Letters

Shooting Star
Thank you for printing "Conscientious Injectors" (June 28). It was an excellent and needed article. The people participating in the needle-exchange programs are truly beautiful. Their willingness to help a group that is about the most downtrodden and forgotten in America can be likened to Mother Teresa's mission to help the poorest of the poor. When the "war on drugs" types obsess over the "kind of message" such programs put out, let us reply that the message is that promoting people's health and well-being is more important than controlling people's behavior.

Fran Nowve
Oakland

Army Wrestling
The notion that people opposed to naming the street Cesar Chavez are "traditionalists" does not stand up to the facts (Bay View, "Street Fight," June 28). There was no opposition to renaming Navy Street to 27th Street. So opposing the renaming of Army to Cesar Chavez is nothing more than racism pure and simple.

Pete Ferreira
San Francisco

Streetwise
At first, I applauded the name change from Army to Cesar Chavez. But two factors led me to sign the petition (Bay View, "Street Fight," June 28) to restore the name to Army Street.

First, the mere fact that thousands are signing this petition is evidence that the Board of Supervisors didn't do its homework on this. While I know there are several versions of every story, I am concerned by the number of people who have reported rude behavior by the staffs of a couple of supervisors toward those who called to complain. There will never be anywhere near 100 percent support for any position the board takes, and sometimes it should take positions that a majority may not support (i.e., boycotting grapes or South Africa), but renaming a street after anyone does not rise to that moral standard.

Second, as someone who is deeply involved in San Francisco history (I do a storytelling titled "The Life Story of San Francisco" at the Museum of the City of San Francisco), I have come to realize that street names play a prominent role in the collective community memory of the free-spirited, open-minded, opportunity-driven San Francisco that attracted most of us here in the first place. Therefore, to change a street name should require a higher standard, and should be avoided except under very unusual circumstances. In North Beach, changing alley names to Kerouac, Ferlinghetti, et al., was based on a direct relationship of these writers and poets to the places where they lived and worked. Army Street and Cesar Chavez have no such relationship.

I understand that South Van Ness was an option at the time. Wouldn't that street accomplish the goal? And there are many other options to honor Chavez, such as Dolores Park (here we retain the street name Dolores, and we have the mission.)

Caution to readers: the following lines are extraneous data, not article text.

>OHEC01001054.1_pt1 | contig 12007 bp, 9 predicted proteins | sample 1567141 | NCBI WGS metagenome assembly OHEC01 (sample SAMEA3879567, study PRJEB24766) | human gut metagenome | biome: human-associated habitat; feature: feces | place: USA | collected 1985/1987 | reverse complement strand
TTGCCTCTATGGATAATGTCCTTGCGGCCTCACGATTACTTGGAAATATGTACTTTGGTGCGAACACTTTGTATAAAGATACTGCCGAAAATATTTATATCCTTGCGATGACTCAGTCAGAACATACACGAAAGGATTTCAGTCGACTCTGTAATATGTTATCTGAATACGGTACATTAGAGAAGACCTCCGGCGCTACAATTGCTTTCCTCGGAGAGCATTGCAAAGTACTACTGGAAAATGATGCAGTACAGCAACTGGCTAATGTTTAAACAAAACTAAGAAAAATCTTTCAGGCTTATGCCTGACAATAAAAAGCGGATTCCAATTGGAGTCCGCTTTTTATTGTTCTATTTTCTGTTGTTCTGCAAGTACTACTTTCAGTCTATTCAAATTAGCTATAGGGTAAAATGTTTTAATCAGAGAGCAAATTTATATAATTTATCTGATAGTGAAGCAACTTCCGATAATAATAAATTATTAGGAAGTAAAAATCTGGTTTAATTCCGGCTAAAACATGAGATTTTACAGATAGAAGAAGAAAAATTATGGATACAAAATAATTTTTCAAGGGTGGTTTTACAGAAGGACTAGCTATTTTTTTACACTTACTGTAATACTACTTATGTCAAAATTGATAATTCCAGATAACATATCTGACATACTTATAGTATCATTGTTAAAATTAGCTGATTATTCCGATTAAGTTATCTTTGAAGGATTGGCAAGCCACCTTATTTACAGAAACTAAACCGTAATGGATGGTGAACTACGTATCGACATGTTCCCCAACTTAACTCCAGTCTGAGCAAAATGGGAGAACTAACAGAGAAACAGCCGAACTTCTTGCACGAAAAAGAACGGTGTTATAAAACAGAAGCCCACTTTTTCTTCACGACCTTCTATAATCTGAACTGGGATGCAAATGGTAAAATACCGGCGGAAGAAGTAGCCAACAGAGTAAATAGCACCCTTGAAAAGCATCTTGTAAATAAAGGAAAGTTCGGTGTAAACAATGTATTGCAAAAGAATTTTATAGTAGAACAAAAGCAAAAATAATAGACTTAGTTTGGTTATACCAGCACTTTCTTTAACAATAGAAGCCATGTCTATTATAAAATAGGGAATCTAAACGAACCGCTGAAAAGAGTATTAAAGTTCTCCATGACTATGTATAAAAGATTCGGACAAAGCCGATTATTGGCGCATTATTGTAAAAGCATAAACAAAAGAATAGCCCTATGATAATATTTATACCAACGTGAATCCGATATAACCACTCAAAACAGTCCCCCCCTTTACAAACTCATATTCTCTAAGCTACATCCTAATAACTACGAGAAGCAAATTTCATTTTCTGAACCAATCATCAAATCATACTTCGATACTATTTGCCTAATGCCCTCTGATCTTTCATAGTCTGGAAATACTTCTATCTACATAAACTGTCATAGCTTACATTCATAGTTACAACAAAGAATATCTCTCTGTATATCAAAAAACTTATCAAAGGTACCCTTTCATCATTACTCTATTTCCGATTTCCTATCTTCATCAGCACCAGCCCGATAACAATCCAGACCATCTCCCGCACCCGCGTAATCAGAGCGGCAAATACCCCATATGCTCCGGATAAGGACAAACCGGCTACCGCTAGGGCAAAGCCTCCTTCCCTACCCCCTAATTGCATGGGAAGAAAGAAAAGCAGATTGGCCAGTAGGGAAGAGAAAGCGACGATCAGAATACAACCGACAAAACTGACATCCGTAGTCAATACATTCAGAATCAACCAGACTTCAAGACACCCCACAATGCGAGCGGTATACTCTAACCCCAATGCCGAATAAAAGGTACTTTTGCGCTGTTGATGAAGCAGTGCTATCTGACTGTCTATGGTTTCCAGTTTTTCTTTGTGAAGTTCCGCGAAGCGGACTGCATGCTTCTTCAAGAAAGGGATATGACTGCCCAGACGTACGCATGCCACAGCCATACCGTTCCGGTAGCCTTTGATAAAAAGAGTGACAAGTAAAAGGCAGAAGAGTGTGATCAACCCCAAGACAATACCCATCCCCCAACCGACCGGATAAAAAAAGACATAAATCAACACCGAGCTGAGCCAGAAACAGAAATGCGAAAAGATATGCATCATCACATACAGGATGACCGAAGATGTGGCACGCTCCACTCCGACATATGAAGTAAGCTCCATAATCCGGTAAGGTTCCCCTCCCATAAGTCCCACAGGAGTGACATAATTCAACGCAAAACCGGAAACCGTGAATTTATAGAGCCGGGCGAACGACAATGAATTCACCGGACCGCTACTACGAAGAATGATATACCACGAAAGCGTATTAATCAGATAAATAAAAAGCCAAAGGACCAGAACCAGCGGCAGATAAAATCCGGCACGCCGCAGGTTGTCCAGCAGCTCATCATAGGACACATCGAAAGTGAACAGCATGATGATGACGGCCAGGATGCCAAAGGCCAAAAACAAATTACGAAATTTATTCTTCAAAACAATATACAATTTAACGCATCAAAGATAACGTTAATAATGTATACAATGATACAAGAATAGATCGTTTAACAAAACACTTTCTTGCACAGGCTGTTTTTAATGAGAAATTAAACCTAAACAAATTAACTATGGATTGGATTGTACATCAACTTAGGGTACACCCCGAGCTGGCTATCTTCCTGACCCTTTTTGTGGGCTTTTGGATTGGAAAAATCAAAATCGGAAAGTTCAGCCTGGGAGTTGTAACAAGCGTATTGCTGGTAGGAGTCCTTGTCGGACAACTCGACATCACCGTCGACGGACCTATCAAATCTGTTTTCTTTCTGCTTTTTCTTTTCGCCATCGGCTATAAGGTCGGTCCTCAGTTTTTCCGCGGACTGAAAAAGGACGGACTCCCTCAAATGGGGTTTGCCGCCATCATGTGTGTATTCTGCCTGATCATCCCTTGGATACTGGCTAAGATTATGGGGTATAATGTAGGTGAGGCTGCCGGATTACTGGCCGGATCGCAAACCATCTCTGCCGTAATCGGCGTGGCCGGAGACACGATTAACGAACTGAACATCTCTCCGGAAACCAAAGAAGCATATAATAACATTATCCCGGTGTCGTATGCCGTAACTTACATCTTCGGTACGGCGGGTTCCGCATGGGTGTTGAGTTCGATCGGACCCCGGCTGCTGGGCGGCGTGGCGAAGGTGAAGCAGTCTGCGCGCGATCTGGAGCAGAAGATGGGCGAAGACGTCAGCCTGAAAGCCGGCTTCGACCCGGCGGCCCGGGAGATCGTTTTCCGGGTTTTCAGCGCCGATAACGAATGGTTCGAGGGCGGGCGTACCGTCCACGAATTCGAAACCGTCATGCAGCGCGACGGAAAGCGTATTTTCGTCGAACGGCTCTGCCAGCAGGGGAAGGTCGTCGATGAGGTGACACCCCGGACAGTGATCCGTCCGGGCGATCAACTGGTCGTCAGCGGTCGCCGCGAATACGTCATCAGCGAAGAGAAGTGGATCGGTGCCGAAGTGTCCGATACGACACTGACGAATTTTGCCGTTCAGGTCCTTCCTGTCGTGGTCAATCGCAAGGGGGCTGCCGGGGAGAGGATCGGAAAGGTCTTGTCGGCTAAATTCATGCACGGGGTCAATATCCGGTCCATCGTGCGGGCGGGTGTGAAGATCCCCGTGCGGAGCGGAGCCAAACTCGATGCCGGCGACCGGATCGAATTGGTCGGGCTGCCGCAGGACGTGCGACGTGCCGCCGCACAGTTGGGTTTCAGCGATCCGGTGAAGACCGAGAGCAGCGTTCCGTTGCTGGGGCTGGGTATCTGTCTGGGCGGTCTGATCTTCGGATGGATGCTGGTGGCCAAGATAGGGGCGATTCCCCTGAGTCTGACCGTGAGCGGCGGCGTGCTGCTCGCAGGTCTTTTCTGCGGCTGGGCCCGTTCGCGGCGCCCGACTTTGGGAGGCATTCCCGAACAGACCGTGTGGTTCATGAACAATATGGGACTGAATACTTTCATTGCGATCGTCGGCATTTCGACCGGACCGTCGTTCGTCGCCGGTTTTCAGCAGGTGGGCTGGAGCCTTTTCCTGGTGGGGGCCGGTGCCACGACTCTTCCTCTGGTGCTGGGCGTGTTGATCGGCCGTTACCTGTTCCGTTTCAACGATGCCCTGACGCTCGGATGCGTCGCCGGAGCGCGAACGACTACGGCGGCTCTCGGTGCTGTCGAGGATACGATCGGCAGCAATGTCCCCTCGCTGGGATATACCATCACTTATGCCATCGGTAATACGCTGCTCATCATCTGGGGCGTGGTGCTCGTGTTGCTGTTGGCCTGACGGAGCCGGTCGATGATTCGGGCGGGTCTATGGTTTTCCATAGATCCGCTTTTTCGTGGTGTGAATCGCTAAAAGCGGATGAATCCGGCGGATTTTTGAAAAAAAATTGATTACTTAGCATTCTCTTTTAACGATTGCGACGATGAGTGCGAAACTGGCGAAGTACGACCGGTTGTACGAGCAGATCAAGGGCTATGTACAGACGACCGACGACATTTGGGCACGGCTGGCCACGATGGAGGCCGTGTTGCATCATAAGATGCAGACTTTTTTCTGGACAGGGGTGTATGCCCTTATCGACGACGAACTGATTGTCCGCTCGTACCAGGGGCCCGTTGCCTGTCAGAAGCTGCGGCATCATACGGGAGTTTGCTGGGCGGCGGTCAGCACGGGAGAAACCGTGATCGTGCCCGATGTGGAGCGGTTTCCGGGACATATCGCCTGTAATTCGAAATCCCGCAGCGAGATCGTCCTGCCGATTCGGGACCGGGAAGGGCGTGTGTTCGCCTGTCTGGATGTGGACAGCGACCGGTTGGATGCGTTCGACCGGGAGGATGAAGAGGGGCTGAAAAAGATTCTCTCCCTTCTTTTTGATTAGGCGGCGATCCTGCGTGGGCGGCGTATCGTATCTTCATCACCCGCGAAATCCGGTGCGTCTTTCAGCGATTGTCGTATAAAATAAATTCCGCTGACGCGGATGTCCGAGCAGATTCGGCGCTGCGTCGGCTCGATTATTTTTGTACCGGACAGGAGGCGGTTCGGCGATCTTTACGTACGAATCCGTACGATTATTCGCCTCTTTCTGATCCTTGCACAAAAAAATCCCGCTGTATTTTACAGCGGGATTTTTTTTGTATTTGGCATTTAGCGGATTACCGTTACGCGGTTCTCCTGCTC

Peter Moylan
San Francisco

Basketball Jones
Slap Shots' piece on the guy who gets money with a story about being a basketball player who needs to buy food for his little girl ("The Bum's Rush," June 28) struck a chord. I gave money to the same guy when I first came to San Francisco for a short visit five years ago. He had almost exactly the same story. I was told that he'd been doing it for a long time before that -- maybe a few years. I remember the incident very clearly. That guy is so good he could even sell American cars to the Japanese. I regarded it as one of the touristic highlights of my visit.

John Lowry
Berkeley

Cops Are GOPs
The best reason for not requiring that the police and firefighters live in San Francisco (Bay View, "Fire Trek," June 21) is that we do not have a large reactionary voting bloc, of which the police and firefighters are, by definition, a large part.

Lee Heller
San Francisco

From the Big House to Our House
Larry Bush's piece on the Bernal Dwellings Housing Development (Paper Trails, "Dance a Little Dance With Me," June 21) relies on character assassination and speculation at the expense of any detailed reporting in discrediting Malik Rahim and, by extension, the Bernal Dwellings Tenant Association in their efforts to purchase Bernal Dwellings.

Bush simply defines Rahim as an ex-con in the opening sentence, and apparently feels he need therefore offer no actual evidence in suggesting that Rahim's and the Tenant Association's efforts to buy Bernal Dwellings must be motivated by a desire to make a profit. This assertion is not supported by anything other than a quote from an anonymous Housing Authority official, which Bush seems to accept at face value, overlooking the fact that the Housing Authority may have a conflicting interest in the property.

Rahim and the Tenant Association may instead want to purchase Bernal Dwellings to gain control over the place where they live, and to address problems that the Housing Authority failed to correct, such as poor maintenance, inadequate community services, and drug dealing. The Housing Authority's plans to reduce the number of units in the course of rehabilitation mentioned by Bush might also motivate tenants, some of whom would obviously have to move if the demolition and new construction were carried out in line with the authority's plan.

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